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Na Pali Coast

One of the world’s most famous coastlines, the North Shore of Kaua‘i and Na Pali Coast are as beautiful as they are remote. Here razor-sharp ridges edged in reds and yellows form balustrades for towering sea cliffs draped in green. Deep valleys, lushly forested, beckon the explorer to adventure into the island’s mysterious interior. Crystal clear waters tumble down from the peaks above, creating babbling streams and cataclysmic waterfalls that shape these valleys before feeding into the inviting turquoise waters of the Pacific. Enticing, seductive, and alluring, the only way to experience this Lost World is on foot by hiking the serpentine route of the Kalalau Trail, be it for 2 miles or 20, or by embarking on a tour via helicopter or boat excursion.

A World-Famous Trail on NaPali Coast Kauai

Stretching for 11 miles from Ke`e Beach in the east to Kalalau Beach at the western end, the Kalalau Trail is on every serious hiker’s bucket list. Because of the rugged terrain, steep drop-offs, and remote location, the full length of this trail should only be attempted by fit and experienced hikers with the appropriate gear and permits.

Rising and falling over the ruggedly beautiful ridges and pristine terrain, the trail fords two streams and crosses through five valleys. The path is graded but seldom flat, and rarely does it return to sea level. Setting out from the trail head, the first two miles are easy enough, a series of rises and falls leading to the first stream crossing. Because this trail crosses multiple streams and flash flooding is a valid concern on Kauai, hikers should only cross these streams when water levels are low and heavy rain is not expected.

Here at Hanakapi`ai Beach you can relax, catch your breath, and even frolic in the stream (swimming in the ocean is not advised due to high waves and strong currents). Those on a day hike can turn back or head inland on a 2-mile side trail to the majestic waterfall at the head of the stream.

At 8 miles round trip, this is a great day hike for those who want to experience the Kalalau in all its glory but only some if its intensity. Proceeding from Hanakapi`ai requires an overnight camping permit (whether you camp or not), and the switchbacks and elevation gains get considerably more difficult.

Hanakapi’ai Falls

The trail to Hanakapi’ai Falls turns inland at Hanakapi’ai Beach, meandering for two miles through tropical and bamboo forests and over often muddy terrain. While the trail is fairly easy to follow, boulders, tree roots, mud, and additional stream crossings add an extra element of challenge. The weather inland can be unpredictable, often raining even when it began as a sunny day, so be sure to bring the appropriate gear. Hanakapi’ai Falls cascades down the emerald mountainside from over 300 feet, and you will be treated with spectacular views once you reach the falls. The trail ends at the bottom of the falls, where an ice-cold pool awaits as your reward! Once you’ve rested and rejuvenated at the falls, you will retrace your steps back to Hanakapi’ai Beach and either head back to the parking area at Ke’e Beach, or venture further down the Kalalau Trail (with permit only).

Crawler’s Ledge and Kalalau Beach

If you bypass the side trail to Hanakapiai Falls or plan to continue further on the Kalalau Trail after you’ve visited the falls, a greater challenge awaits. Hiking up a steep 800’ ridge out of the valley brings you to the wildlife reserve, home to native lowland forest plants. At the Hanakoa Stream crossing is the first camping shelter, built near the site of terraced coffee plant farms from the 19th century. Wild coffee trees still grow here today, just off the trail. After crossing the stream there is an eroded trail which leads to spectacular falls up the valley, though it can be impassable at times.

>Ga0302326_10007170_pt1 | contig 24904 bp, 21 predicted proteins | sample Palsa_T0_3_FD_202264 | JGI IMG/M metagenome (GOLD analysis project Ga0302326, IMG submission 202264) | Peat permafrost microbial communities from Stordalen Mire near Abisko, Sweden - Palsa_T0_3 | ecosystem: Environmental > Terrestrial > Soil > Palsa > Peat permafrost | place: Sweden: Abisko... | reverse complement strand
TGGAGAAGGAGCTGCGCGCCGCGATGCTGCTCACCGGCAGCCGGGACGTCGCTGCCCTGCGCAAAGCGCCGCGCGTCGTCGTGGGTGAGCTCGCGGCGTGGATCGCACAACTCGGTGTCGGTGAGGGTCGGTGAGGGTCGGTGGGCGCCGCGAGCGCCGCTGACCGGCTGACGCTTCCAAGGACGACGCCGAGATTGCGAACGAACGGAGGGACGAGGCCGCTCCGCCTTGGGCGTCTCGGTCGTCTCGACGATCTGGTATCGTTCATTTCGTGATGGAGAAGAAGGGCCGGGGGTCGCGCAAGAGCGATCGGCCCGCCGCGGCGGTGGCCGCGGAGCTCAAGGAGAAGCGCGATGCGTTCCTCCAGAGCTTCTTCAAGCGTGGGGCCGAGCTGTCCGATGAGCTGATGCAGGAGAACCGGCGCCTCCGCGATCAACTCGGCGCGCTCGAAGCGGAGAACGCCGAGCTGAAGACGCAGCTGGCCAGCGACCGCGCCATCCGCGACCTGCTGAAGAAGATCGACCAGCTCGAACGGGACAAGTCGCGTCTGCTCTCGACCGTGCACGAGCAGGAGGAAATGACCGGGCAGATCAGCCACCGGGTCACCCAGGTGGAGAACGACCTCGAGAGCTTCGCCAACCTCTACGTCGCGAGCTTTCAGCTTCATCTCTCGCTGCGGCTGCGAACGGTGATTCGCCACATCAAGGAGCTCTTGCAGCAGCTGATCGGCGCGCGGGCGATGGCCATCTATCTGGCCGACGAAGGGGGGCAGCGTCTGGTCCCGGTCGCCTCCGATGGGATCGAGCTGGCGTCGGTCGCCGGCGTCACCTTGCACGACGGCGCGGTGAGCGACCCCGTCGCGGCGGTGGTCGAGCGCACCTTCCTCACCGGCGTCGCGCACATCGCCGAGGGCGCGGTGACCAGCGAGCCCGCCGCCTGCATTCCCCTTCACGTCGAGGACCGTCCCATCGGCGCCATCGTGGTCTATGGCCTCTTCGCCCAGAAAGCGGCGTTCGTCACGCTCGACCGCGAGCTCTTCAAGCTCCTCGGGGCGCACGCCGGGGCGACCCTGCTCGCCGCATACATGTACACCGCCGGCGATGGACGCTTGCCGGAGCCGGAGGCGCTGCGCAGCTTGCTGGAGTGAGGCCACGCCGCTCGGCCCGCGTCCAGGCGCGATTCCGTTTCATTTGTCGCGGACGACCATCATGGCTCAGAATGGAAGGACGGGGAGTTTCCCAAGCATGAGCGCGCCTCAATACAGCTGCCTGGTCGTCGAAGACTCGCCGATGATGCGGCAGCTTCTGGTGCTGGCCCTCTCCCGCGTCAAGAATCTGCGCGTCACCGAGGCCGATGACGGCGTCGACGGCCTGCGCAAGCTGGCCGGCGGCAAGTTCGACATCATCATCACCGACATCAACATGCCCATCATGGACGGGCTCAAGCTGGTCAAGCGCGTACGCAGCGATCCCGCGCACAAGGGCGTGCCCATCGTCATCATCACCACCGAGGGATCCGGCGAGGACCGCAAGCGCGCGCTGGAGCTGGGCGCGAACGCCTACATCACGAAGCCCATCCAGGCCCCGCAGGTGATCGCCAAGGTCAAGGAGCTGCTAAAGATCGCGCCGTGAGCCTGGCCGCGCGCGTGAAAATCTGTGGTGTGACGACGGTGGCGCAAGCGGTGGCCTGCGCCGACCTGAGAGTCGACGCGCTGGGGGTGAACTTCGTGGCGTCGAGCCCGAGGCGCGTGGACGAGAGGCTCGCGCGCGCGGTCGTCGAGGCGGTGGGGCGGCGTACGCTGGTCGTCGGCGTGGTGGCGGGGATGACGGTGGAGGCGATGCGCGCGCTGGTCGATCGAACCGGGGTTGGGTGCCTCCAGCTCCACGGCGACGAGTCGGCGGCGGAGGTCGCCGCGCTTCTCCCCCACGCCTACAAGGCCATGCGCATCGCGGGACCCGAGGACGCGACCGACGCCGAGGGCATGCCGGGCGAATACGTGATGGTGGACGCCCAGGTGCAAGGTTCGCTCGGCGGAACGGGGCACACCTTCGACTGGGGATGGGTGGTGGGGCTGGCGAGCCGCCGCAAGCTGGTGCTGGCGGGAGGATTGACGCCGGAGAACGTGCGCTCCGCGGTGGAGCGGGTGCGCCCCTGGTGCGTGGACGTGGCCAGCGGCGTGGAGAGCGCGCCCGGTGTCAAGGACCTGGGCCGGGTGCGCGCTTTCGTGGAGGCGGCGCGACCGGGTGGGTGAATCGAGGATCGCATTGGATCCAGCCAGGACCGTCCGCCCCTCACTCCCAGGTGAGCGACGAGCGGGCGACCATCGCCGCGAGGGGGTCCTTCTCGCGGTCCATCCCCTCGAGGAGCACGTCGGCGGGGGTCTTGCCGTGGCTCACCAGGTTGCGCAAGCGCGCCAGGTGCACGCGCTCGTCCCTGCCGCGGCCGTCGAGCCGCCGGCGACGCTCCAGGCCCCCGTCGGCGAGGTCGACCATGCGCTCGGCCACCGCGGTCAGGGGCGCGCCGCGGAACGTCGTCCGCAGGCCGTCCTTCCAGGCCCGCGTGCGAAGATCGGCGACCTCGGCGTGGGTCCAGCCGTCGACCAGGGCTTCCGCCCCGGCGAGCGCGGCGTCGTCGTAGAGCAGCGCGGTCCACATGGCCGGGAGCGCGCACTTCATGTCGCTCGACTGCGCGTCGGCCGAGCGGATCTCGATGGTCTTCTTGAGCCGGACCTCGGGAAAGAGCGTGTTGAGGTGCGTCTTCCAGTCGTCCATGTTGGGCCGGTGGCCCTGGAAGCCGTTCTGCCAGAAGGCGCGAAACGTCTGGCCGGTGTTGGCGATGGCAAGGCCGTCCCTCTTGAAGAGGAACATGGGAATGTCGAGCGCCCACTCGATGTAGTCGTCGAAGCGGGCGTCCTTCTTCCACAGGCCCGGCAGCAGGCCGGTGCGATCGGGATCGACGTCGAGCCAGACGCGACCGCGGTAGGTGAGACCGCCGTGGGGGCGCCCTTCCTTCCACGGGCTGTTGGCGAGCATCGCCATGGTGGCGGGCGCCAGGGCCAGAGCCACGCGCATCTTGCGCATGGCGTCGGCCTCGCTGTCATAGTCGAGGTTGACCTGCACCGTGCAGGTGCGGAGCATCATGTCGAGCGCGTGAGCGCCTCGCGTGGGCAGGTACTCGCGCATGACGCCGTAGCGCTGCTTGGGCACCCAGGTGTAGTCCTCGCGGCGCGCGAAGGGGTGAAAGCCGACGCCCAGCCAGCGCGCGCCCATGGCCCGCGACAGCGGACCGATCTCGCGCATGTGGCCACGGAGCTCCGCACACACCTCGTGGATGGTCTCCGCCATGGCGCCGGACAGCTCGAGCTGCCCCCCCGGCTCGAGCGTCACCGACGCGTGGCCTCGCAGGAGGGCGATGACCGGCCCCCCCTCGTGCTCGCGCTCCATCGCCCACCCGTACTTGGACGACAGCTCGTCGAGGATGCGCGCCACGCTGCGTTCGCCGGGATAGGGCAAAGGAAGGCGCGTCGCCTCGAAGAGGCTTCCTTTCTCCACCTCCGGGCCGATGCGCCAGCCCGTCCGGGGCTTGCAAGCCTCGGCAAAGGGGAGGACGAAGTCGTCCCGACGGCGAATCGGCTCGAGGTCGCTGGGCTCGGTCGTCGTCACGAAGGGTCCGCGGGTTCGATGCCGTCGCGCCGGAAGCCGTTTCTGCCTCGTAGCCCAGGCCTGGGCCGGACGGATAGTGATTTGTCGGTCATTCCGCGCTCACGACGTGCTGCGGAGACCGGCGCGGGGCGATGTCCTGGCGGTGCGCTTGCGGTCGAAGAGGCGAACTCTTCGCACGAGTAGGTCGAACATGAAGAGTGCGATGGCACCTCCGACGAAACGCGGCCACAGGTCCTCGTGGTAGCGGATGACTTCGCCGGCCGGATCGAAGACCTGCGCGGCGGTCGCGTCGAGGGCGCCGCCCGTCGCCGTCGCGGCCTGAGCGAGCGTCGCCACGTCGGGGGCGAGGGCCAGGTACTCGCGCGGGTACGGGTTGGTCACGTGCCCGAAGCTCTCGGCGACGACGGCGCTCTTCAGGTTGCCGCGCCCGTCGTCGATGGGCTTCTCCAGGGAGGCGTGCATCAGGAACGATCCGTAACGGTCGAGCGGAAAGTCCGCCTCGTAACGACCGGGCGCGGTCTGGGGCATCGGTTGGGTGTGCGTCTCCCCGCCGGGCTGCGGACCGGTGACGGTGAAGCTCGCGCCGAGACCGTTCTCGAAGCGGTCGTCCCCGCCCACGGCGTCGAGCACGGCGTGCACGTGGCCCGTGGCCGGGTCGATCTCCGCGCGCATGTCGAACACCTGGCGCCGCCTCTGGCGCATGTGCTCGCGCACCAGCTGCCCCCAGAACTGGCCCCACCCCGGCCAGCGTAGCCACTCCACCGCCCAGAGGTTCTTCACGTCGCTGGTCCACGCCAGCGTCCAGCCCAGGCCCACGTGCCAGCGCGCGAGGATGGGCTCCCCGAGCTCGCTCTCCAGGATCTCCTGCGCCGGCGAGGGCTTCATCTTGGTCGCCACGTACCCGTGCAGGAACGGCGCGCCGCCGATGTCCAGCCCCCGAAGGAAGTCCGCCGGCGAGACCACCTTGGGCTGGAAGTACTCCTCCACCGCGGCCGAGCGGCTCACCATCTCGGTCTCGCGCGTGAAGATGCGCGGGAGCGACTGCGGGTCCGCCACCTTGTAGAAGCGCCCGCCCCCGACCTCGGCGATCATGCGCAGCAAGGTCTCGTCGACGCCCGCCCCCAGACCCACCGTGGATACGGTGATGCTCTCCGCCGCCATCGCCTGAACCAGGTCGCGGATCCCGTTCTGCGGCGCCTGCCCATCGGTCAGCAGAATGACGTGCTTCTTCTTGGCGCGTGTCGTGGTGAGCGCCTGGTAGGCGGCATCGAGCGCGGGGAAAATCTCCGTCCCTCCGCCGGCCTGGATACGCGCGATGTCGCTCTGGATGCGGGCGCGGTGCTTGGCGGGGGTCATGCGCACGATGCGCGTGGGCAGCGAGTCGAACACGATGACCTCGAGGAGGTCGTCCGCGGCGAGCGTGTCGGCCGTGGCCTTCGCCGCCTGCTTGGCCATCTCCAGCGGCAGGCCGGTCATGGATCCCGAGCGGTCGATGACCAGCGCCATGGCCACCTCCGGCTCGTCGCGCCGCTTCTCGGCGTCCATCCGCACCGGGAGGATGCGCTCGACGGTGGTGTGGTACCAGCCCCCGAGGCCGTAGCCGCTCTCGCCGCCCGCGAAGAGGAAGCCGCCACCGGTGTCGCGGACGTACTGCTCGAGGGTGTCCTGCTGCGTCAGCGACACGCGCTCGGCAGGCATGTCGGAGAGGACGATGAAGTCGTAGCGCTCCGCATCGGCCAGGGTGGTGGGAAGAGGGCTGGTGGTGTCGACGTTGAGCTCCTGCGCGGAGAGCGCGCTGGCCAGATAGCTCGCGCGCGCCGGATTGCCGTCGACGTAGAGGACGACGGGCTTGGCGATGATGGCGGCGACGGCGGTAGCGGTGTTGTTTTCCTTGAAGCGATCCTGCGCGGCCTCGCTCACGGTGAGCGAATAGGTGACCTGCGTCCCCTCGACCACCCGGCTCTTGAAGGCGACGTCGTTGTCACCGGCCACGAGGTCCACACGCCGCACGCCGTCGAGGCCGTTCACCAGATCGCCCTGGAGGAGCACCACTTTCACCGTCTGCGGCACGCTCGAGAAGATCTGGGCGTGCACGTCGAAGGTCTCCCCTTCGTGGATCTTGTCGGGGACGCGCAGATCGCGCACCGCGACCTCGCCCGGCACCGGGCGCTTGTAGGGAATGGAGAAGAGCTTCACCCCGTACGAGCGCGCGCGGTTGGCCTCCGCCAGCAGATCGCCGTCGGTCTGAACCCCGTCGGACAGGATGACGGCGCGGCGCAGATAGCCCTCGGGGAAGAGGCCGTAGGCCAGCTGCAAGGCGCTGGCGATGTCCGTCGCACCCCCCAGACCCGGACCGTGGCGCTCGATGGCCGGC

The main trail continues on for 5 miles to Kalalau Beach. The most harrowing section comes at mile 7. Nicknamed “Crawler’s Ledge,” this narrow portion of the trail offers jaw-dropping views of the ocean, but with precipitous drops and treacherous conditions. Once through, you drop down the switchbacks into the verdant valley below, the site of ancient Hawaiian fishing villages and taro fields. The valley is rife with waterfalls and scenic hikes, with sea caves at the water’s edge.

The Kalalau Trail is not for the faint of heart, but this day-long expedition is a once in a lifetime journey through Na Pali Coast Kauai, into some of the most spectacular back country on Earth.

Explore the Na Pali Coast by Sea or Air

If exploring the Na Pali Coast by foot doesn’t sound like your idea of a relaxing vacation, or you simply don’t have the time to fit it into your Hawaii itinerary, seeing some of its stunning sights is also possible via helicopter or boat tour. Kauai is home to a handful of helicopter companies, many of which run tours that include the Na Pali Coast, as well as some of the other untouched areas of the island that are only visible by air. Boat tours are a great way to get a close-up glimpse of the Na Pali sea cliffs and engage in other activities such as snorkeling and whale watching at the same time! There are so many ways to explore Kauai’s stunning Na Pali Coast.

Looking for Kauai Vacation Rentals? Click here!

At Ahh! Aloha, we offer vacation rentals along Kauai’s stunning North Shore, putting you in perfect proximity for enjoying the untouched Na Pali coast. Browse our many listings in North Shore resort towns such as Hanalei and Princeville to enjoy easy access to some of the island’s most beautiful beaches and untouched terrain! Contact us at 866-922-5642 with any questions you may have about vacationing on Kauai’s North Shore or make your online booking now!